If you’ve got a product named after you, should you be able to control how that item is made? Actress Jane Birkin is certainly trying to have her say, telling the company to take her name off the luxury handbag named after her because they’re made from crocodiles who are inhumanely slaughtered.
Now, before you think we’ve gone and gotten kinky on y’all, please note that the discussion here is about bonded leather, which is sort-of-but-not-really leather that gets used in a lot of things, like that set of encyclopedias you keep around to impress the ladies. For the purposes of this post, we’re talking about furniture with bonded leather upholstery — and whether or not you were told the product was actual leather.
When Stephen bought a pricey La-Z-Boy recliner, the salesperson handed him a leather care kit along with the warranty information. When the color of the chair arms began to fade, he tried using that kit, which removed the leather’s color entirely. When he contacted La-Z-Boy, he learned that the kit was more useful for wrecking leather than caring for it, and that he never should have used it in the first place. When he tried to make a warranty claim for the fading color on his chair’s arms, La-Z-Boy blamed the OP, telling him that he lost any chance at a warranty claim by putting his hands on the arms of his recliner. What?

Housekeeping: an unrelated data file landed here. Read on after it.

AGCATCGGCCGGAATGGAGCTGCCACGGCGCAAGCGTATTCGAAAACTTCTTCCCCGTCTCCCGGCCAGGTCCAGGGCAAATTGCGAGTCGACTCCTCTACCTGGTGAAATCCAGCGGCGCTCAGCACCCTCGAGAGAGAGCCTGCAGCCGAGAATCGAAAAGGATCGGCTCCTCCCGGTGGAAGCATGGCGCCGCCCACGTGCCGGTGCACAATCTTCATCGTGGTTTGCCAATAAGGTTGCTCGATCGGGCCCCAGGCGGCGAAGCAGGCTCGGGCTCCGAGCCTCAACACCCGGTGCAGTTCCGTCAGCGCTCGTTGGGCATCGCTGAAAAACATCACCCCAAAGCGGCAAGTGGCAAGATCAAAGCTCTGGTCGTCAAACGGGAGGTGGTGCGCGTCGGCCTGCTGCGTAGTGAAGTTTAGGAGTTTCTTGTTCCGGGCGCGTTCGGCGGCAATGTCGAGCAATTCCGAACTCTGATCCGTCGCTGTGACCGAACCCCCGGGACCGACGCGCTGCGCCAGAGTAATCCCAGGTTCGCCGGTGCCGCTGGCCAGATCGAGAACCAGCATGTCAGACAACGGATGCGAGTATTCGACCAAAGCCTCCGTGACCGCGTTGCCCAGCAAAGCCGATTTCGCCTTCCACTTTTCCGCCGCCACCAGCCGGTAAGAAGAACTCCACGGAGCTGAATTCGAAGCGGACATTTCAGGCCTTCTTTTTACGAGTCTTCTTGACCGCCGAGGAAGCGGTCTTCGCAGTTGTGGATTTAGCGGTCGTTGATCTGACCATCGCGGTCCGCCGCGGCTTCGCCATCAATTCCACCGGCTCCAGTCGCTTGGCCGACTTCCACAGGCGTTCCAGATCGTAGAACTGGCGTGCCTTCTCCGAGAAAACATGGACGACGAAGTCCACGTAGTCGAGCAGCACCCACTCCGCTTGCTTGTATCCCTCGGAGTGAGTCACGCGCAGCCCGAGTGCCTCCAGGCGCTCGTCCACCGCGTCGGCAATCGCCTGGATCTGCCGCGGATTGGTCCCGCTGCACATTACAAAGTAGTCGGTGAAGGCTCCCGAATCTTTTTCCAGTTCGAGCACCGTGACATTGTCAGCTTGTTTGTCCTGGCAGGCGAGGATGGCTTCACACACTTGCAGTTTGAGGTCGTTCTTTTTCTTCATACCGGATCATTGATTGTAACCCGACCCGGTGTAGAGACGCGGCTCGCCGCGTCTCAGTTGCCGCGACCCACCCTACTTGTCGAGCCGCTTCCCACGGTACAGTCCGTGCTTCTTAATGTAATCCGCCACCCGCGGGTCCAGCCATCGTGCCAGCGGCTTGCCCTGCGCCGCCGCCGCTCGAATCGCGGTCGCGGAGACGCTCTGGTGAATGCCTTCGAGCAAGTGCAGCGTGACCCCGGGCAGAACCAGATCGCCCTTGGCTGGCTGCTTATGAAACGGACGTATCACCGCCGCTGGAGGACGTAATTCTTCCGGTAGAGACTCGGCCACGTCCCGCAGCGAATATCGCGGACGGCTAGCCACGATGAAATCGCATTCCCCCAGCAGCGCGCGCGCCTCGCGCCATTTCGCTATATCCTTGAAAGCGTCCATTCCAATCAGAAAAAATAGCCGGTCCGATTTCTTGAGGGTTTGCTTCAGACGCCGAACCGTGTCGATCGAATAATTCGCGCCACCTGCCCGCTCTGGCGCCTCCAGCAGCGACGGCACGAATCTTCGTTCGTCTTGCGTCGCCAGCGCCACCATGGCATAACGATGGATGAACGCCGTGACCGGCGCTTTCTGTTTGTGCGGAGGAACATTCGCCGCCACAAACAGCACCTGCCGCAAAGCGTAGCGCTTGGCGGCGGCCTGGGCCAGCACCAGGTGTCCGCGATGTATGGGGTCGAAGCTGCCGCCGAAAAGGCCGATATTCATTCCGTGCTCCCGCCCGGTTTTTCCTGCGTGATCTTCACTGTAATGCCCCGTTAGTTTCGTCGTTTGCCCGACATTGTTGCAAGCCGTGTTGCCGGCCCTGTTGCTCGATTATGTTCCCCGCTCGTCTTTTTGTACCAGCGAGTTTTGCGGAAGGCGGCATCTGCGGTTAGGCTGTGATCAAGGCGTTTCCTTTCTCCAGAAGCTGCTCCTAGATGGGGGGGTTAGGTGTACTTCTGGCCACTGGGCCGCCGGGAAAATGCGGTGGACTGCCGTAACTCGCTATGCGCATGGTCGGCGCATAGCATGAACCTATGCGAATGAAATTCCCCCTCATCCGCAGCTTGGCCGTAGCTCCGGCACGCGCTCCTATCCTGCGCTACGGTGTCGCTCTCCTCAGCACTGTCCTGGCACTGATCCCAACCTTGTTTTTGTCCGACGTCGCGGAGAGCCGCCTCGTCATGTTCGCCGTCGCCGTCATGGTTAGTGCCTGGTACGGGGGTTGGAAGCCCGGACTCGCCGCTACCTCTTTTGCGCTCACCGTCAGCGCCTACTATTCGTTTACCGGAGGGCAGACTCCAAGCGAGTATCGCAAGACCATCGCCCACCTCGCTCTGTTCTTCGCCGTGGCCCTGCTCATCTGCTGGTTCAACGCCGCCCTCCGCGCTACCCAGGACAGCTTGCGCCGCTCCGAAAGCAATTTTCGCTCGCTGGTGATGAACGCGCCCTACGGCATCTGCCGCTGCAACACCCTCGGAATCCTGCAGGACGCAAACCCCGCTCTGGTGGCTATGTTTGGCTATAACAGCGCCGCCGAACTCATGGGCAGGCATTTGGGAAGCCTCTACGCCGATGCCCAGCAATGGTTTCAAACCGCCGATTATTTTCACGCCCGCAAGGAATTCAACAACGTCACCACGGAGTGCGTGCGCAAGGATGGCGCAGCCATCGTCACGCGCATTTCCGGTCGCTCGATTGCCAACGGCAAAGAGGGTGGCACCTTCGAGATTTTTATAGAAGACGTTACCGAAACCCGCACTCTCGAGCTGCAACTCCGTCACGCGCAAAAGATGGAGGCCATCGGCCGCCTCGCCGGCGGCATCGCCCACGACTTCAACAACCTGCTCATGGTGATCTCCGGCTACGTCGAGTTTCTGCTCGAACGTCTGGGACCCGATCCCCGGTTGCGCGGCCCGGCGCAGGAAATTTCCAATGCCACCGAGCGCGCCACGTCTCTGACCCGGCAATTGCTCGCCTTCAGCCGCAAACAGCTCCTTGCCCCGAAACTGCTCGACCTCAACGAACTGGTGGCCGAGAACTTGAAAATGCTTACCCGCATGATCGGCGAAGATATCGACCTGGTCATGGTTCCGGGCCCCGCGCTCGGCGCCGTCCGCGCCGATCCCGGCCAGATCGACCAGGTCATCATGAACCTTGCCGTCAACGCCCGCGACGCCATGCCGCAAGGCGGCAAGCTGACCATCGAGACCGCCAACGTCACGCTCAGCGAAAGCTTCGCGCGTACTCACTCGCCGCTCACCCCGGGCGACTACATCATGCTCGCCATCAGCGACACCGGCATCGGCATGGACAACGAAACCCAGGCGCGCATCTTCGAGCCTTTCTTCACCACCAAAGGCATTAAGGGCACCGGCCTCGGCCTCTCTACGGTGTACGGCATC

Lisa writes that she purchased a neat Lucky Brand patchwork bag from Macy’s just about a year ago, and the bag has fallen apart long before its time. The list price is just above $150, so one would expect it to hold up for more than a few months. While the manufacturer admits that the self-destructing purse isn’t up to their usual standards, they offer no warranty or repair service to customers.